Originally created 02/23/01

SEC and ACC notebook



Wednesday's 88-76 thumping of Tennessee told Georgia coach Jim Harrick all he wanted to know about his team:

The Bulldogs' bite is back.

Harrick had been hounded the past few weeks, when a six-game winning streak morphed into four straight losses and imperiled the Bulldogs' NCAA Tournament hopes.

The second-year coach hoped Georgia would put it all together in time to avoid a demotion to the less-prestigious National Invitation Tournament, and he got his wish at Tennessee.

Down 66-63 with 6:32 left, Georgia (15-11, 8-5 SEC) amassed a decisive 15-0 run over a four-minute span. The Volunteers are the most athletic inside team in the SEC, but the Bulldogs banged out a 47-29 advantage on the boards.

Guard D.A. Layne (21 points on 8-of-16 shooting) and forward Anthony Evans (18 points, 14 rebounds) gave the Bulldogs a potent inside-outside threat, and Georgia sank 22 of 28 free throws after having entered the game 10th in SEC free-throw shooting.

"We were playing tenacious defense inside and outside," said Harrick, whose team plays host to South Carolina at 5 p.m. Saturday. "We out-rebounded them, and we made our foul shots. Those are the kinds of things that help you win down the stretch."

INVITATION ONLY:

South Carolina is in bubble trouble, and we're not just talking about the NCAA Tournament bubble. The Gamecocks, who lost their second straight home game in Tuesday's 69-67 defeat to Arkansas, might find themselves left out of the NIT if their tailspin continues.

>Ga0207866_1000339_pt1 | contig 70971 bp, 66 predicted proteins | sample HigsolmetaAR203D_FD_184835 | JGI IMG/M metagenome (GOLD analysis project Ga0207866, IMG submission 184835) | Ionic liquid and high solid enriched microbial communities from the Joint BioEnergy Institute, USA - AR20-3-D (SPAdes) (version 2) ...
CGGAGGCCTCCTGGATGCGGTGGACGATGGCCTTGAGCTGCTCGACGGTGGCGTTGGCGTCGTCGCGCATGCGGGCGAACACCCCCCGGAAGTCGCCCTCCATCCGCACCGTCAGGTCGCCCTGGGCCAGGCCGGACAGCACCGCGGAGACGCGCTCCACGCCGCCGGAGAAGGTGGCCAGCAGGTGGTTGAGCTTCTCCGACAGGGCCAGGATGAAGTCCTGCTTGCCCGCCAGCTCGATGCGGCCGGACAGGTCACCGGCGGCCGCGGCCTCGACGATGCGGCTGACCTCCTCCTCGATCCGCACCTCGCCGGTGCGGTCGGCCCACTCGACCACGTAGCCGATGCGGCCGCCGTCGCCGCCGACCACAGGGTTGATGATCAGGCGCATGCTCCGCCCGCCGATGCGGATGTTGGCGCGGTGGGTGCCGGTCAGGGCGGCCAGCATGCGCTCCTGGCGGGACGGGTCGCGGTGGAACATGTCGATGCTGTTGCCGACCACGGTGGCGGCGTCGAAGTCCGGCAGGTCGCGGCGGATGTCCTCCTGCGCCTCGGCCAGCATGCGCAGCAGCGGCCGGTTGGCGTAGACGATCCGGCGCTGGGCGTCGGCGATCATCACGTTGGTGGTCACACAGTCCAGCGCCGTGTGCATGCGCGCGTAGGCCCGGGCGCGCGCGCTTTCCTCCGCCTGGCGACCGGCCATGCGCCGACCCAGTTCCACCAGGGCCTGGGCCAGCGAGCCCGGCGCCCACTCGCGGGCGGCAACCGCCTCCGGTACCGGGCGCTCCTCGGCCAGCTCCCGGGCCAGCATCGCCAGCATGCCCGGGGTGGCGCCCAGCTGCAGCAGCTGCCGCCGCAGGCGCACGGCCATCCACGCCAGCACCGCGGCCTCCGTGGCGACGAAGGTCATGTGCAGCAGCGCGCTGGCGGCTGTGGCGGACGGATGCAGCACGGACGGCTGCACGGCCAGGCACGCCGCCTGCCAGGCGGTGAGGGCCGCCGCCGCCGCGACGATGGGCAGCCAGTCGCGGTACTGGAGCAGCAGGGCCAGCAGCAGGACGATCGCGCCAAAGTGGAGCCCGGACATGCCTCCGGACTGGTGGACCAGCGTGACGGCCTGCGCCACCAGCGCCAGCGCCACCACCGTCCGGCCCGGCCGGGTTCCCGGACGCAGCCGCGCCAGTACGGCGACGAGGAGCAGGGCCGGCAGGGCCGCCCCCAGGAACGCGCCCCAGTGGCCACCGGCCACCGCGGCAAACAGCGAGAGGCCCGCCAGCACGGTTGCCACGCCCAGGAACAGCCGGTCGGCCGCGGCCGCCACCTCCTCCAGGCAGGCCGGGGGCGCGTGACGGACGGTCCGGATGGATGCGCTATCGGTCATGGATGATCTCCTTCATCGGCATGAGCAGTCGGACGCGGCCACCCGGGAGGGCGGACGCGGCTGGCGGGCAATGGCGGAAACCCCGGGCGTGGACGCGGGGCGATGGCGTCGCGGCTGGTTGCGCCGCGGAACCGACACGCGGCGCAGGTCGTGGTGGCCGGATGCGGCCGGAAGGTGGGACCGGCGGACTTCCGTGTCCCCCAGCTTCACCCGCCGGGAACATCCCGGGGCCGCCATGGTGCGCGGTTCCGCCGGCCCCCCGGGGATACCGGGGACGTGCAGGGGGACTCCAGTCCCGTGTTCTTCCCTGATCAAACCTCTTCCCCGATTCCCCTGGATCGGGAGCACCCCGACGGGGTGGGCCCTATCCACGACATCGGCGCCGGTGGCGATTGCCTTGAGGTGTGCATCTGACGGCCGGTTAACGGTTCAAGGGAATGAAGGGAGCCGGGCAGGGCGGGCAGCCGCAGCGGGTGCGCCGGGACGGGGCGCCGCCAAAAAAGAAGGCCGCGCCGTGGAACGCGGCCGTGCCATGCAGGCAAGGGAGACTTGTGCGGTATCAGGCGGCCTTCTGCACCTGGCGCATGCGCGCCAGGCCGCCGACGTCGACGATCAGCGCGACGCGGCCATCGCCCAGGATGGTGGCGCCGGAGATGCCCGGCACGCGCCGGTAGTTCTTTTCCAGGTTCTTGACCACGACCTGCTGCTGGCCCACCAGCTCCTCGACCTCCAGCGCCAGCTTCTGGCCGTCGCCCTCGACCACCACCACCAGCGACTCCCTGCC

Their record is 13-11, 5-8 in the SEC, and they probably need a few more wins to merit NIT consideration. After Saturday's trip to Georgia, South Carolina plays host to Tennessee before closing the regular season at Mississippi State on March 3.

The Gamecocks have missed the postseason for two straight years.

AGONY OF THE FEET:

Florida hasn't let injuries get in its way this season, so why should Brent Wright's latest ailment be cause for alarm?

The forward re-aggravated an injury to his right foot in Wednesday's 75-55 trouncing of Mississippi. The senior already had screws in his left thumb and right and left feet before he planted his foot awkwardly late in the second half against the Rebels.

Gators coach Billy Donovan said Wright is "questionable at best" for Saturday's home tilt against No. 21 Alabama.

NO WAY TO EXPLAIN:

Georgia Tech coach Paul Hewitt had no explanation for his team's 98-54 loss to Duke on Wednesday night at Cameron Indoor Stadium.

The Jackets (15-10, 7-7) had won five of their past seven and hoped to climb higher in the ACC standings. It was Georgia Tech's worst loss since falling to North Carolina by 45 points in 1972 and its worst loss since joining the league.

"Tonight was just a case of getting beat pretty solid by an excellent basketball team," Hewitt said. "We just turned the ball over too much in the latter part of the first half. They are too good of a team to have 20 turnovers in the first half."

WAKE IN NCAA:

After Wake Forest handed Clemson a 92-60 loss Wednesday night at Littlejohn Coliseum, Tiger coach Larry Shyatt said the Demon Deacons looked like a team headed for the NCAA Tournament.

"They're in a fight for an NCAA berth," Shyatt said. "To me, it looked like they had total command of that intensity and played very well from start to finish."

Reach Larry Williams at (706) 823-3645 or larrywill7@yahoo.com.

Staff writer Tim Morse and the Associated Press contributed to this article.